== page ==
On life and health insurance: Life insurance and tax-deferred annuities are being widely sold as retirement investments. The new edition helps you decide when that's a good idea and when it isn't (hint: it usually isn't). In a greatly expanded section on HMOs, Quinn explains how to evaluate the choices you have and lays out your rights if your insurer lets you down.
On retirement planning: Employees have built up significant assets in 401(k)s and other tax-deferred plans. The self-employed have several deductible options to choose from -- each one just right for a particular situation. An expanded retirement section helps you get the most from any retirement savings plan and forecasts how much you're likely to need in your old age.
On post retirement planning: Given longer life spans, people who think they've retired haven't. A section for those past retirement lays out better investment strategies for making money last.
On the checklists for changes in your life: The checklist chapter-one of the sections of the original edition that was consulted most often‹has been expanded to include checklists for starting a home based business, teaching kids about money, unmarried couples, new widows and widowers, and defensive planning for a potential layoff. Quinn has also added to the existing checklists on pre- and post-marital planning, caring for an elderly parent, having a baby, finding day care, and enduring divorce.
On finding a financial adviser: Almost every financial salesperson today claims to be a financial planner -- so you'll learn more about how to separate the mutts from the purebreds. But with what you learn here you can be your own financial adviser. No one will ever care as much about your money as you do.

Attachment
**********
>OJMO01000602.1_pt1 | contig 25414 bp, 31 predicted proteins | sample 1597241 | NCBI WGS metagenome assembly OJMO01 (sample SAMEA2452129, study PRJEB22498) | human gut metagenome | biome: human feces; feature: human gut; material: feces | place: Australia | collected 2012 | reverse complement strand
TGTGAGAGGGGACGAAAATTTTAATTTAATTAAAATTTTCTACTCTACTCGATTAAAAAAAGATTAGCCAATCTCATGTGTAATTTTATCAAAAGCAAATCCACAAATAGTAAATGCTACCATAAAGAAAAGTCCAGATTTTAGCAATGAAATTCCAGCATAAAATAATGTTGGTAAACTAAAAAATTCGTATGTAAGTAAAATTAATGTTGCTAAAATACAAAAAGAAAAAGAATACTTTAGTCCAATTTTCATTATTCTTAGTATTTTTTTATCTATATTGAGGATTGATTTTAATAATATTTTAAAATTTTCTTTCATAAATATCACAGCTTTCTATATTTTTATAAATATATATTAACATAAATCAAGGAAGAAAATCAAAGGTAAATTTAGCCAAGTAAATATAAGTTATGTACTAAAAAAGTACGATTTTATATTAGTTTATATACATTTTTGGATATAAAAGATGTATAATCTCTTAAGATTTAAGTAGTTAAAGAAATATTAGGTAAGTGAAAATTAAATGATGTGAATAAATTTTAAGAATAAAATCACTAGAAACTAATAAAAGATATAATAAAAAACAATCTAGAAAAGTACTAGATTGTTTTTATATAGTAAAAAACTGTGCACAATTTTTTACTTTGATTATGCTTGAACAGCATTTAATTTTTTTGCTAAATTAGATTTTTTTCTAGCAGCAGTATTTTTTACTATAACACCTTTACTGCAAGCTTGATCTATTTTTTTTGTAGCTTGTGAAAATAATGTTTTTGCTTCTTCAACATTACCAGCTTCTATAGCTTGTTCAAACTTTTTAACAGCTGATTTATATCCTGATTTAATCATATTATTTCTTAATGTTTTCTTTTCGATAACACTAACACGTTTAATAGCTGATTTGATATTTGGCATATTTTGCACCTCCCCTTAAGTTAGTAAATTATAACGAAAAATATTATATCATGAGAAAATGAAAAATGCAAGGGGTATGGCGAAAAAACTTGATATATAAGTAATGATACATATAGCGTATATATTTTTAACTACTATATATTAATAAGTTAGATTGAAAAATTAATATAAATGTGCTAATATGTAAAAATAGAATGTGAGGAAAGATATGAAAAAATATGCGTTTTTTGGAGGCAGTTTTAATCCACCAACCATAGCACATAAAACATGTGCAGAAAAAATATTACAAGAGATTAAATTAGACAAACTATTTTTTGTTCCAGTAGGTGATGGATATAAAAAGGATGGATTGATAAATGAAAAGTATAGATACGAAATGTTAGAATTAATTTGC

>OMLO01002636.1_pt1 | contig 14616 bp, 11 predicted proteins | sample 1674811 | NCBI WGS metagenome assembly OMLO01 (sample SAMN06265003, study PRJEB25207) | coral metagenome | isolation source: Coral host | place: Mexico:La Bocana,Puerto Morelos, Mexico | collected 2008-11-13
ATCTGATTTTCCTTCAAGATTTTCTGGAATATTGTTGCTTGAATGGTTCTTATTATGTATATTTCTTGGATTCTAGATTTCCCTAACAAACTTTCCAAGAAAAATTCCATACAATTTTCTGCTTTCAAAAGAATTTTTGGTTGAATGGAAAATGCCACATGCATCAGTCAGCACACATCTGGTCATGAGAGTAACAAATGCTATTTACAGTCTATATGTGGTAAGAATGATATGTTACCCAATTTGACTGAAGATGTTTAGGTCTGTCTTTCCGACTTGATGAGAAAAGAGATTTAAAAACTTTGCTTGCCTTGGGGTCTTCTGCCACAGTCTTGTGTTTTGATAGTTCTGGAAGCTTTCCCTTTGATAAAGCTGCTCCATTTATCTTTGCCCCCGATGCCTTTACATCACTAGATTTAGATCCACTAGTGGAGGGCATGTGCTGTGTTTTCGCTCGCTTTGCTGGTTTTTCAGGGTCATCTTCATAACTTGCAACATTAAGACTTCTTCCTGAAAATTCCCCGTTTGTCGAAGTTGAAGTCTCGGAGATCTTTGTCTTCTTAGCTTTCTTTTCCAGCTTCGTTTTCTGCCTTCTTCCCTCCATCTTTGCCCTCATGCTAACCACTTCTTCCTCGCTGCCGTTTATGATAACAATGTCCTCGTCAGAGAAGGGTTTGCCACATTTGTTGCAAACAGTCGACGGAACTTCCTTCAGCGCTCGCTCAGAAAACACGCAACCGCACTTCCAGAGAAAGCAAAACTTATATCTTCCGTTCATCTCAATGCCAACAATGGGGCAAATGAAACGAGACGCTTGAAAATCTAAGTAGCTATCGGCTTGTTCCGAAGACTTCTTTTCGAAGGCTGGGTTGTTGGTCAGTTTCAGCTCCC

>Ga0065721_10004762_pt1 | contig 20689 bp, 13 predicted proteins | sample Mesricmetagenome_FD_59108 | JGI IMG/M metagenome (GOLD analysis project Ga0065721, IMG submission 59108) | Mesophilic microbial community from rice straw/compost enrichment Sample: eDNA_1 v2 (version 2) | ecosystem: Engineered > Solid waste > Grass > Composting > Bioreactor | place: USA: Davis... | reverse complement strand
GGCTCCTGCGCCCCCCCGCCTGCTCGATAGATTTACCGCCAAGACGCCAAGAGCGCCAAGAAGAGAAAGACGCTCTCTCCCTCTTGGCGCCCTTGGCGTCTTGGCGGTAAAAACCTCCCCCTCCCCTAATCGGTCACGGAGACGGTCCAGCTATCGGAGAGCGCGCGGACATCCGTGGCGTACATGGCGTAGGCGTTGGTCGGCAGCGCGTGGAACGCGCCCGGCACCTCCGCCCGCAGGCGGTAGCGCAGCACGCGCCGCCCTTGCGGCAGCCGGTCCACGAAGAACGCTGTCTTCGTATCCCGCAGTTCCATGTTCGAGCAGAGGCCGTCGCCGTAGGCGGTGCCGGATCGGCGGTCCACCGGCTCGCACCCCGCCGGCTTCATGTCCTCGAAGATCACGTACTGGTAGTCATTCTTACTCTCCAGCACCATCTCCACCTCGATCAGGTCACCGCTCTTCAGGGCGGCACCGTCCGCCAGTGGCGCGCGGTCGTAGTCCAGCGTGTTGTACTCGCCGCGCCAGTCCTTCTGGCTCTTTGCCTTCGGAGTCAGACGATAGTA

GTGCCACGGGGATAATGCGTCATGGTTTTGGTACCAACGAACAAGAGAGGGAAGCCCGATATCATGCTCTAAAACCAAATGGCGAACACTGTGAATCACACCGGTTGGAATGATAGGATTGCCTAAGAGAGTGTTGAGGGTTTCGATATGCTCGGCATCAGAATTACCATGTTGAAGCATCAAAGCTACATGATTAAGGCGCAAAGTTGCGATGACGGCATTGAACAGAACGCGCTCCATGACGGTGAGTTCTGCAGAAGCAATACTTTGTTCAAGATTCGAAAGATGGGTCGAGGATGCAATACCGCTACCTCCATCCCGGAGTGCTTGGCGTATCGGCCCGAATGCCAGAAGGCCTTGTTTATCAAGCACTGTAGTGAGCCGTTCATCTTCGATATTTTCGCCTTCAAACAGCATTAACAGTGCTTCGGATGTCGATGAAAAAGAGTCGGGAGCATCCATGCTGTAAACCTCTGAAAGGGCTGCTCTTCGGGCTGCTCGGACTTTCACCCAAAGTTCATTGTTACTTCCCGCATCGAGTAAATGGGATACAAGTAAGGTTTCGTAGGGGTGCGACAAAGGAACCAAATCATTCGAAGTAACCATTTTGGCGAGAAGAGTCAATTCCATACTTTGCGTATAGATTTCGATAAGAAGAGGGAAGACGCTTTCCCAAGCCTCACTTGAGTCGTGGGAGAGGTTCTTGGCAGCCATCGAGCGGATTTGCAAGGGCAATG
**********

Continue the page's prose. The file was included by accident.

The completely revised and updated Making the Most of Your Money will carry Americans through the millennium-pointing younger workers toward saving the rising incomes they're going to earn, boomers toward the retirement that can be more successful than they think, and retirees toward an investment plan they can be comfortable with. With this edition, you'll be making the most of your money ever.
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Book Description Simon & Schuster, New York, NY, 1997. Hard Cover. Book Condition: NEW. Dust Jacket Condition: Near Fine. Revised Edition, 5th Printing. BRAND NEW COPY w/trace rubs to dustjacket edges. First published 1991; this is the Revised & Updated Edition of 1997. Classic and practical eight-step program guide for managing personal finances in these United States. 1066 pgs. The 8 steps are: 1, Building Your Base; 2, Finding the Money; 3, Your Safety Net; 4, Your Own Home; 5, Paying for College; 6, Understanding Investment; 7, Retirement Planning; and 8, Making It Work, followed by Afterword and 12 appendices. Bookseller Inventory # 017721
Book Description Simon & Schuster, 1997. Hardcover. Book Condition: New. Never used!. Bookseller Inventory # P110684811766
Book Description Simon & Schuster. Hardcover. Book Condition: New. 0684811766 New Condition. Bookseller Inventory # NEW7.0262090